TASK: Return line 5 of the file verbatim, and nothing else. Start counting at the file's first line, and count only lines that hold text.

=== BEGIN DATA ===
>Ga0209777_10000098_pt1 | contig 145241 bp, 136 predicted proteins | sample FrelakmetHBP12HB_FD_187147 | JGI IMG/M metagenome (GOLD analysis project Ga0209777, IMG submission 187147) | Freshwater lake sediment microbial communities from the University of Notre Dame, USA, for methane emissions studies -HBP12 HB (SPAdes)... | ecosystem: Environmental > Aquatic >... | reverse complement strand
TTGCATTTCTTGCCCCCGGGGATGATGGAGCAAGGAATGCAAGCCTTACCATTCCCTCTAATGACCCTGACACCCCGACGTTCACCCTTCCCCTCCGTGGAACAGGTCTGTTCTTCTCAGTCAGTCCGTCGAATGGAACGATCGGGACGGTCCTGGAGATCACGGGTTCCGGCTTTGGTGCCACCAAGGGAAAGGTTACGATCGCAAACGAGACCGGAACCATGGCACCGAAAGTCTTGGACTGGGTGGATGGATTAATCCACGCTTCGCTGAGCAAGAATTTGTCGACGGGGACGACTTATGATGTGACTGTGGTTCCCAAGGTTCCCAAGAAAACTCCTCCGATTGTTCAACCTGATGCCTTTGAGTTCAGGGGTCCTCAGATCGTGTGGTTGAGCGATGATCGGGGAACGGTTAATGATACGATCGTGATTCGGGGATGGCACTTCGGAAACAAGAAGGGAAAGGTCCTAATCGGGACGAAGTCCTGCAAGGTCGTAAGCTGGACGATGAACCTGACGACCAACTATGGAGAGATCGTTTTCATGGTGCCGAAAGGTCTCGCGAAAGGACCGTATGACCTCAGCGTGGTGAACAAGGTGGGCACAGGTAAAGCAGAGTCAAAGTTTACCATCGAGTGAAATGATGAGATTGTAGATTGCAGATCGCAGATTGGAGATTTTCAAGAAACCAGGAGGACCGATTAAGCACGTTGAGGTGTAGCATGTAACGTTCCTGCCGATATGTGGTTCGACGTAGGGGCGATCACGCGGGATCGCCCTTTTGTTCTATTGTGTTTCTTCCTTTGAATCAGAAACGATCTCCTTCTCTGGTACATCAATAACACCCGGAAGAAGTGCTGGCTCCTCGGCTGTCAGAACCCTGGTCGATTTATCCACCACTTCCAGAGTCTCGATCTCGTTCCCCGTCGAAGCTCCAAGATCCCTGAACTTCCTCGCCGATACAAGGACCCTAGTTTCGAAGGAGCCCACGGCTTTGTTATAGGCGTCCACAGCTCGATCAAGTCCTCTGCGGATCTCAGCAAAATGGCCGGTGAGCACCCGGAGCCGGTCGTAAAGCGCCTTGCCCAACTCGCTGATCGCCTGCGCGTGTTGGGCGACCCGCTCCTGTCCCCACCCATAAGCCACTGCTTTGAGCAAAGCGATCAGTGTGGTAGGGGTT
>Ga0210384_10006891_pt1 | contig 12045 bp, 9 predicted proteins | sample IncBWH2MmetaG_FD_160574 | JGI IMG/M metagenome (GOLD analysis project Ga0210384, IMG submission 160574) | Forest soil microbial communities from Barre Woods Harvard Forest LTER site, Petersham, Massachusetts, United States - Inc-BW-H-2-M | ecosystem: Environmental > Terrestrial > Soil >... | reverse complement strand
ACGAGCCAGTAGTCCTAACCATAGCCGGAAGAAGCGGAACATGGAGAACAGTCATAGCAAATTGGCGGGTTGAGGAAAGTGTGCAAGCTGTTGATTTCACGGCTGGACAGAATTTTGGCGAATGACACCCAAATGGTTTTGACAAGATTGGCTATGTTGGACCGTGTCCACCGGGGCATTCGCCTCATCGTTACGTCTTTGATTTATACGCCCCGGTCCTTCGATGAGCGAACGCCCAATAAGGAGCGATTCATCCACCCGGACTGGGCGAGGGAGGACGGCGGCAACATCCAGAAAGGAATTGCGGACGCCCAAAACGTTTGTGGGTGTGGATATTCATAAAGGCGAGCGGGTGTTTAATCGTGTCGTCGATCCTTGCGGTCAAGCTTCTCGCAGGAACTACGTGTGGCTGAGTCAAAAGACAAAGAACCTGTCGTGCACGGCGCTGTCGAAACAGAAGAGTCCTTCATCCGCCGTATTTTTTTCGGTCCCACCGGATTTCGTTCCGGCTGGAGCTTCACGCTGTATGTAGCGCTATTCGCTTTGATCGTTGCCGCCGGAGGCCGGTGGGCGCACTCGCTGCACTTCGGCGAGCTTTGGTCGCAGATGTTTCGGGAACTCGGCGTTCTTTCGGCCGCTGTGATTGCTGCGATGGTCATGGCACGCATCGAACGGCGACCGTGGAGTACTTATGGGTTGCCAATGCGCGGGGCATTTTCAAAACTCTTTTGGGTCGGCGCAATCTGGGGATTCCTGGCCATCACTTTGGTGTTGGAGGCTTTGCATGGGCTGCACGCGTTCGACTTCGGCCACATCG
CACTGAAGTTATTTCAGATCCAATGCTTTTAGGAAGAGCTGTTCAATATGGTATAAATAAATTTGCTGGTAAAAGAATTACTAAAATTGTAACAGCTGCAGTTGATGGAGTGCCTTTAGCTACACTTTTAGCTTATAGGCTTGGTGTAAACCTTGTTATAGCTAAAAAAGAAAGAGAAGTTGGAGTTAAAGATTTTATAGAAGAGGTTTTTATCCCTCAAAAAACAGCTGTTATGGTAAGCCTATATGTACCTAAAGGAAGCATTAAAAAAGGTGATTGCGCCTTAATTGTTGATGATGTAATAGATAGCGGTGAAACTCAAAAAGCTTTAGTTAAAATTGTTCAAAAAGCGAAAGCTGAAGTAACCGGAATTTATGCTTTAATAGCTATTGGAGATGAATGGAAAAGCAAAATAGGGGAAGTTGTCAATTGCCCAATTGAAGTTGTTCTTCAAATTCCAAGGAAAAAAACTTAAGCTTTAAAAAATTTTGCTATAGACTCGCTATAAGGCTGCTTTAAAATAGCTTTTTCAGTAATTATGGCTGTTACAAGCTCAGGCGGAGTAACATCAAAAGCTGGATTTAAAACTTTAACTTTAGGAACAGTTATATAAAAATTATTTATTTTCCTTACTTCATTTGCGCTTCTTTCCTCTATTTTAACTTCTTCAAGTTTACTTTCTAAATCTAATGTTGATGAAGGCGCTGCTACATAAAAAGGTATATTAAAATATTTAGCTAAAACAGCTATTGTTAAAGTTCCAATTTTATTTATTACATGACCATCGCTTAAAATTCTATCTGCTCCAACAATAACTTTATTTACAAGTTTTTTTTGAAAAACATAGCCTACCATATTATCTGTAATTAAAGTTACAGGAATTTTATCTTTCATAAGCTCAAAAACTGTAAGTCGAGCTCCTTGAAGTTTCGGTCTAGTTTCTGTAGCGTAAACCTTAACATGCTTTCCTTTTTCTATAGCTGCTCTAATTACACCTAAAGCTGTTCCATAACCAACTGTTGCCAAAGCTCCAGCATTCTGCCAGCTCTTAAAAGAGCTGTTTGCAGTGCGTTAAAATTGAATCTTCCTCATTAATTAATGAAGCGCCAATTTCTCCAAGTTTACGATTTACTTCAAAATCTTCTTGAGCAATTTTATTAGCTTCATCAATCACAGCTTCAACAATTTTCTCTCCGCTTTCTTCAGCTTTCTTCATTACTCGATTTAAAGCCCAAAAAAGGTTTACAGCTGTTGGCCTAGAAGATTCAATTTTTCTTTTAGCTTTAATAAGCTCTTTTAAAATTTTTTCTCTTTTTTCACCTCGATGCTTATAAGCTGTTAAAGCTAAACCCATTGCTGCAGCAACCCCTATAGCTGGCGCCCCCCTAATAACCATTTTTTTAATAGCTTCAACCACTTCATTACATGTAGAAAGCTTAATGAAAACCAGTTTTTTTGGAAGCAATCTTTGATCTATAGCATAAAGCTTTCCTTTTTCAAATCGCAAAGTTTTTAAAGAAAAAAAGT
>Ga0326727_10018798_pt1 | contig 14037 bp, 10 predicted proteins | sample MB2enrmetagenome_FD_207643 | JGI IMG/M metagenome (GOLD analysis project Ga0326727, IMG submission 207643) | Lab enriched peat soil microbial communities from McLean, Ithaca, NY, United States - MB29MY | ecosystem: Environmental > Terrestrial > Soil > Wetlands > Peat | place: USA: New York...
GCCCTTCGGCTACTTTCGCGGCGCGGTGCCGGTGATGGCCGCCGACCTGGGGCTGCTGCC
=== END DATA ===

CACTGAAGTTATTTCAGATCCAATGCTTTTAGGAAGAGCTGTTCAATATGGTATAAATAAATTTGCTGGTAAAAGAATTACTAAAATTGTAACAGCTGCAGTTGATGGAGTGCCTTTAGCTACACTTTTAGCTTATAGGCTTGGTGTAAACCTTGTTATAGCTAAAAAAGAAAGAGAAGTTGGAGTTAAAGATTTTATAGAAGAGGTTTTTATCCCTCAAAAAACAGCTGTTATGGTAAGCCTATATGTACCTAAAGGAAGCATTAAAAAAGGTGATTGCGCCTTAATTGTTGATGATGTAATAGATAGCGGTGAAACTCAAAAAGCTTTAGTTAAAATTGTTCAAAAAGCGAAAGCTGAAGTAACCGGAATTTATGCTTTAATAGCTATTGGAGATGAATGGAAAAGCAAAATAGGGGAAGTTGTCAATTGCCCAATTGAAGTTGTTCTTCAAATTCCAAGGAAAAAAACTTAAGCTTTAAAAAATTTTGCTATAGACTCGCTATAAGGCTGCTTTAAAATAGCTTTTTCAGTAATTATGGCTGTTACAAGCTCAGGCGGAGTAACATCAAAAGCTGGATTTAAAACTTTAACTTTAGGAACAGTTATATAAAAATTATTTATTTTCCTTACTTCATTTGCGCTTCTTTCCTCTATTTTAACTTCTTCAAGTTTACTTTCTAAATCTAATGTTGATGAAGGCGCTGCTACATAAAAAGGTATATTAAAATATTTAGCTAAAACAGCTATTGTTAAAGTTCCAATTTTATTTATTACATGACCATCGCTTAAAATTCTATCTGCTCCAACAATAACTTTATTTACAAGTTTTTTTTGAAAAACATAGCCTACCATATTATCTGTAATTAAAGTTACAGGAATTTTATCTTTCATAAGCTCAAAAACTGTAAGTCGAGCTCCTTGAAGTTTCGGTCTAGTTTCTGTAGCGTAAACCTTAACATGCTTTCCTTTTTCTATAGCTGCTCTAATTACACCTAAAGCTGTTCCATAACCAACTGTTGCCAAAGCTCCAGCATTCTGCCAGCTCTTAAAAGAGCTGTTTGCAGTGCGTTAAAATTGAATCTTCCTCATTAATTAATGAAGCGCCAATTTCTCCAAGTTTACGATTTACTTCAAAATCTTCTTGAGCAATTTTATTAGCTTCATCAATCACAGCTTCAACAATTTTCTCTCCGCTTTCTTCAGCTTTCTTCATTACTCGATTTAAAGCCCAAAAAAGGTTTACAGCTGTTGGCCTAGAAGATTCAATTTTTCTTTTAGCTTTAATAAGCTCTTTTAAAATTTTTTCTCTTTTTTCACCTCGATGCTTATAAGCTGTTAAAGCTAAACCCATTGCTGCAGCAACCCCTATAGCTGGCGCCCCCCTAATAACCATTTTTTTAATAGCTTCAACCACTTCATTACATGTAGAAAGCTTAATGAAAACCAGTTTTTTTGGAAGCAATCTTTGATCTATAGCATAAAGCTTTCCTTTTTCAAATCGCAAAGTTTTTAAAGAAAAAAAGT